Have you ever wondered what it must be like to feel the pressure to perform that most hitters endure everytime they walk to the plate?
It’s so easy for fans to say this guy needs to draw more walks or that guy needs to hit in the clutch… We spend hours upon hours debating with each other about always wanting more from our players, without ever thinking about it from their point of view. That’s why I loved this interview that Andy Martino conducted with one of my favorite current players, Daniel Murphy.
“This entire game is about anxiety,” Murphy says. “The whole thing. It’s about anxiety from the time you wake up in the morning. You’re just funneling to seven o’clock. It’s all building to there. The least amount of anxiety we have all day is after the game, when we go to sleep. That’s when we just decompress.”
This is the human side of trying to be a selective hitter, writes Martino. Even the most talented ballplayers in the world, those who can hold down a job with a major league team, get jumpy, insecure — and these feelings build during an at-bat, as the count deepens.
“It’s two different things that I have to be aware of,” Murphy says. “There is the anxiety of hitting with two strikes, and then there is the anxiety of getting to two strikes.”
Murphy lives with knowledge that even though he led all National League second basemen in hits, doubles, runs and stolen bases, the only thing many in the front office look at is his .319 on-base percentage. it stands as evidence that he isn’t totally on board with the team’s philosophy.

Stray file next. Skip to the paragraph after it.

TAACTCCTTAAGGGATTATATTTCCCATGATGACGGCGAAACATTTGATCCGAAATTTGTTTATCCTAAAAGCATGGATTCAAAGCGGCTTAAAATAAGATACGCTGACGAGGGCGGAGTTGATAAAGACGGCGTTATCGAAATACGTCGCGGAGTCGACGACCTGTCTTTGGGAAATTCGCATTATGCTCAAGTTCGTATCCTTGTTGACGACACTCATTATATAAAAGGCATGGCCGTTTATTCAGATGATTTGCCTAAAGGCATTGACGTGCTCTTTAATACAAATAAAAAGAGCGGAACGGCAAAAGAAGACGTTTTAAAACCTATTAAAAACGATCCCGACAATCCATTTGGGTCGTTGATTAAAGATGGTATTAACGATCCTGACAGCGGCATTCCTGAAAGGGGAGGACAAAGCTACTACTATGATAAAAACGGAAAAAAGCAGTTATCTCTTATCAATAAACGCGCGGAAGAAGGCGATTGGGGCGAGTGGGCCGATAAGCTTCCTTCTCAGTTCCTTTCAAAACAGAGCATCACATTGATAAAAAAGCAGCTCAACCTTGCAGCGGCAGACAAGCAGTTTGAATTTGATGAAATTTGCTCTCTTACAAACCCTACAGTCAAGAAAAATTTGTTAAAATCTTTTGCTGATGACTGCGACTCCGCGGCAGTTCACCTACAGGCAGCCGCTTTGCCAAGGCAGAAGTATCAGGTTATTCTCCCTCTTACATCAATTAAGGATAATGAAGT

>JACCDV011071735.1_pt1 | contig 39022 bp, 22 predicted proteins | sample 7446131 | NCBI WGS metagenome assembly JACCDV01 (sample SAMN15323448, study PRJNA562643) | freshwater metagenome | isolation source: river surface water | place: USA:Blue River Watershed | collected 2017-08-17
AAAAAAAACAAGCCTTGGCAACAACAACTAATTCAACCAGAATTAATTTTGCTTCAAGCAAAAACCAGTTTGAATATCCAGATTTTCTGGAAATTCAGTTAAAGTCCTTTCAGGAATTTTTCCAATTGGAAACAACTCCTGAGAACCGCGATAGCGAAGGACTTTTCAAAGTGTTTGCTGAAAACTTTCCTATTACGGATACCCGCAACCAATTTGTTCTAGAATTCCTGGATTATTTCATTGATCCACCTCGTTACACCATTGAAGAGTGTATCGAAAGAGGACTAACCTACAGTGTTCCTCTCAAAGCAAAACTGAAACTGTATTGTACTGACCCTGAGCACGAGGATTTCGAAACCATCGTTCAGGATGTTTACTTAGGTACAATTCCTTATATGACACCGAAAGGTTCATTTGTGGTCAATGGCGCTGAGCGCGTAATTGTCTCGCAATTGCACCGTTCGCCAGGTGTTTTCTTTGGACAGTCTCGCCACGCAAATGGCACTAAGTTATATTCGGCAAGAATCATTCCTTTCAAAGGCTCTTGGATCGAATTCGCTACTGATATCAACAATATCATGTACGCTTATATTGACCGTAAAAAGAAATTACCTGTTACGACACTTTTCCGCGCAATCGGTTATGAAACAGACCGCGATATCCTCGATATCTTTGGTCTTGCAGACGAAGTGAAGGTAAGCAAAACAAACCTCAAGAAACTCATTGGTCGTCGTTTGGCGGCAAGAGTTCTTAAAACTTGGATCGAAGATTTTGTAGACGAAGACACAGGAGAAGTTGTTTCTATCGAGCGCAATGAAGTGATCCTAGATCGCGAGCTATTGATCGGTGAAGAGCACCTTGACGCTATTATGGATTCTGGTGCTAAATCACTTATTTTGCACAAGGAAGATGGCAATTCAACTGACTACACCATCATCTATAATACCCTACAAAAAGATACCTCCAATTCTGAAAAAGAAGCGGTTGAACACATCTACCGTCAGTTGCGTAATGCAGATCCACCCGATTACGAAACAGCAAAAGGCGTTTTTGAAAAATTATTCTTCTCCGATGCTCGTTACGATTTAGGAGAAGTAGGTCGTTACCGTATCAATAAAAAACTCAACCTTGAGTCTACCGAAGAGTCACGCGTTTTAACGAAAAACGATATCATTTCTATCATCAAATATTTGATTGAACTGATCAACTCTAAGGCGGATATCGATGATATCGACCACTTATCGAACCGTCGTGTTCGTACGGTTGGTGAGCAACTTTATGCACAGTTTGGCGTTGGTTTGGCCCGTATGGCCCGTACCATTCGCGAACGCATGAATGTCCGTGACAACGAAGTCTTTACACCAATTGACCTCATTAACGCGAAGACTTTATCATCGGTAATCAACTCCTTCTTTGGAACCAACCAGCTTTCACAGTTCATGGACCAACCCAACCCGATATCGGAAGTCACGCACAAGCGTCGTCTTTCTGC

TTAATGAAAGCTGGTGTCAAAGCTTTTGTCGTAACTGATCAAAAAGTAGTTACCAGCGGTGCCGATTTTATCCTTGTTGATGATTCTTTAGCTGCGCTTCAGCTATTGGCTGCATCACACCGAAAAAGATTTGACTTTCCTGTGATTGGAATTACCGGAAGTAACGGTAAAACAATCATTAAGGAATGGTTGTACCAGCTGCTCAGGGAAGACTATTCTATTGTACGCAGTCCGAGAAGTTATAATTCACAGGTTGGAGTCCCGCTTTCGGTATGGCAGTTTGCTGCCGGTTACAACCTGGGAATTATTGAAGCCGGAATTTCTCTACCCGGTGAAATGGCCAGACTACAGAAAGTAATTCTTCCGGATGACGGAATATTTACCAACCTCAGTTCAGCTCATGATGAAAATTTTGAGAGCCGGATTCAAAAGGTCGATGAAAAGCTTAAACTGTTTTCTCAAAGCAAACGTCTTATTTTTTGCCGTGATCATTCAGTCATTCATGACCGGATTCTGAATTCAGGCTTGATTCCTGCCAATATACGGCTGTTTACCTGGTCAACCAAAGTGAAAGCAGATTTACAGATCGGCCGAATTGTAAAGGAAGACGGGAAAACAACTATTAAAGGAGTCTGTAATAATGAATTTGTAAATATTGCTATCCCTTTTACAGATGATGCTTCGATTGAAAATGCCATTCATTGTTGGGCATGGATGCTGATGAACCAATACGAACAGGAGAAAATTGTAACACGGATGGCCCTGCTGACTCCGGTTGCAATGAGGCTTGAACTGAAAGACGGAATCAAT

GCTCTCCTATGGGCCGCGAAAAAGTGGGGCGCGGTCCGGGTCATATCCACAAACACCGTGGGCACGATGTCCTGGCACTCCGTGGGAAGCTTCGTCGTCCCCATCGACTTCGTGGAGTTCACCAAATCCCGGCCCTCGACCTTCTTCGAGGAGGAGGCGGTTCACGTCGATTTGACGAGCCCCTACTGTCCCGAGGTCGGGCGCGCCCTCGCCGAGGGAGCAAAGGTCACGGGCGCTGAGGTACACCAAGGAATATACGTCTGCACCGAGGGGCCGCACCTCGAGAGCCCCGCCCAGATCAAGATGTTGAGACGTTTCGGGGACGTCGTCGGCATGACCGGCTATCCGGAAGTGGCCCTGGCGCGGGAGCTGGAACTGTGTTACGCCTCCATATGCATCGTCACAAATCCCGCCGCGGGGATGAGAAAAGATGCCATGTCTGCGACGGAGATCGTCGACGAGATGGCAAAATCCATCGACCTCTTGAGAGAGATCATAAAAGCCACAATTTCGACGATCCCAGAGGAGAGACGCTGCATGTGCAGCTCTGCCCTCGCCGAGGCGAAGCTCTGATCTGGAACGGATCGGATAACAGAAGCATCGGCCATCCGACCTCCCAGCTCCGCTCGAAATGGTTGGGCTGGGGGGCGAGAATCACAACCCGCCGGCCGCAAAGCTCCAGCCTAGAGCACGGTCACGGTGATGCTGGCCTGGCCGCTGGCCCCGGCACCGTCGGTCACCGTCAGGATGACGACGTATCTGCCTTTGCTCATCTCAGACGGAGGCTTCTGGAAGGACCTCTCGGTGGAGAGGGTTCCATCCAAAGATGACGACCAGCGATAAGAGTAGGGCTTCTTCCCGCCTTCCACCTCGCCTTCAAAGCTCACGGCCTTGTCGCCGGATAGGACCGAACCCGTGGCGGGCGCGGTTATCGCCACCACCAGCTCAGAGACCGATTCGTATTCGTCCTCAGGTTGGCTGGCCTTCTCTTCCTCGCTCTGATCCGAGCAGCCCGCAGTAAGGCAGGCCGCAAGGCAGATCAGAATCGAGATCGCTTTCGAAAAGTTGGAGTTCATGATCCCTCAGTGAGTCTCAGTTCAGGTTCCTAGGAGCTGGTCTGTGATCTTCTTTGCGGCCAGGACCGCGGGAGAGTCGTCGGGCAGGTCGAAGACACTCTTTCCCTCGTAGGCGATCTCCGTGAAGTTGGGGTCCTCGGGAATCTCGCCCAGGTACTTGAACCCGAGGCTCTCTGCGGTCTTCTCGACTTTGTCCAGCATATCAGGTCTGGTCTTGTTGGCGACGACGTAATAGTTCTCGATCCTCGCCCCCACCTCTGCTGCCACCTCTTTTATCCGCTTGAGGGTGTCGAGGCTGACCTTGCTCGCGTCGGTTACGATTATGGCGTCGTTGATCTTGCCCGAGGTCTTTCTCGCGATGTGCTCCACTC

“It’s really hard to do. It’s hard. It is hard.”
“I struggle with thinking that a walk is a win,” Murphy concedes. “I struggle with that, because I look at a walk as, I didn’t get a hit. And so what I’m trying to really, really learn is that 0-for-2 with two walks, that is a win. But I don’t always view it like that.”
Murphy tells Martino that he understands the philosophy and even agrees with it, but executing it is not as easy as it appears.
“If I don’t walk, I have to get two hits a night,” Murphy says. “Do you know how hard that is to do at this level? It’s terrible. You’re talking about 2-for-5, 2-for-4. They’re not just passing out knocks out there. Just be disciplined to take that walk, it gets me on base that much more.”
That, at least, is what Murphy’s brain is telling him to do, Martino underscores. But the head is one thing, and the churning, anxious gut is another.
“I want to buy in,” he says. “I don’t want to swing at marginal pitches… It’s just hard.”
Nice job by Andy Martino…
I feel bad for Murphy… Fifteen or twenty years ago, the numbers Murphy posted in 2013 would have been talked about all Winter long. Kids would have been hoarding his baseball cards. He would have been appreciated a heck of a lot more and any talk of trading him would have been scoffed at or met with ridicule. But that was another era. Baseball is and will continue to be an evolving game. Nobody knows this better than Daniel Murphy. I hope he has a great year in 2014…
(Photos: Brad Barr, USATSI)